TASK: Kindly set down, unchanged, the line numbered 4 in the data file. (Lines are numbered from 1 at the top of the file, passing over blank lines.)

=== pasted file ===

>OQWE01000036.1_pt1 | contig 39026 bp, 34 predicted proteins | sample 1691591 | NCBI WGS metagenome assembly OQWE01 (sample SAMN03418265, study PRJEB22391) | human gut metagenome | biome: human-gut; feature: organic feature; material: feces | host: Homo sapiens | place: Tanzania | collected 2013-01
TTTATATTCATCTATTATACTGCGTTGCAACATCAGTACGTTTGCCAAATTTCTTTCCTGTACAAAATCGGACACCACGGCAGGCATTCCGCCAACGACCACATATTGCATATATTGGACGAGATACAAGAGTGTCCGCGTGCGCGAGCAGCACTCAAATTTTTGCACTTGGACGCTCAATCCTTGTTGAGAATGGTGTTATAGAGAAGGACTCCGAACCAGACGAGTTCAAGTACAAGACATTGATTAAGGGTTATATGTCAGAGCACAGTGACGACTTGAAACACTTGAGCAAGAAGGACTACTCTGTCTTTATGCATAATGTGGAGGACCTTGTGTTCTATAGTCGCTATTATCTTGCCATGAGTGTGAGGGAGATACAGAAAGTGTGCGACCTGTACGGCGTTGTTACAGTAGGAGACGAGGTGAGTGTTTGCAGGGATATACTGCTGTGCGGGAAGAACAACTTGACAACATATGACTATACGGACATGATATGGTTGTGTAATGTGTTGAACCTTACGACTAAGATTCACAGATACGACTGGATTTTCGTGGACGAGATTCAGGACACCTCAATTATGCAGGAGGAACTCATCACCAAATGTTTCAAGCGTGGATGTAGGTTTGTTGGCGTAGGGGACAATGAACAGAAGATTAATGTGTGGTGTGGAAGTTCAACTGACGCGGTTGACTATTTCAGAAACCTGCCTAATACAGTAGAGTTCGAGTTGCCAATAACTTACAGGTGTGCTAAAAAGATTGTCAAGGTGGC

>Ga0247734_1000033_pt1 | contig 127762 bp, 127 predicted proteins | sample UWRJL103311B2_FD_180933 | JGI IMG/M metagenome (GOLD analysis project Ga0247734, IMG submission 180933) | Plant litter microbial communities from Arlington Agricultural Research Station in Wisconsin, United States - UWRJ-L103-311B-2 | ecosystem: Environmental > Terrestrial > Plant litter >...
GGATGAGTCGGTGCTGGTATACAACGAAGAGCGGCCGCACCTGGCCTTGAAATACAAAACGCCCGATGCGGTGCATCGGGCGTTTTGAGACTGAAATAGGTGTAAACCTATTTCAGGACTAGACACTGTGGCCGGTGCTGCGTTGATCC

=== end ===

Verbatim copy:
GGATGAGTCGGTGCTGGTATACAACGAAGAGCGGCCGCACCTGGCCTTGAAATACAAAACGCCCGATGCGGTGCATCGGGCGTTTTGAGACTGAAATAGGTGTAAACCTATTTCAGGACTAGACACTGTGGCCGGTGCTGCGTTGATCC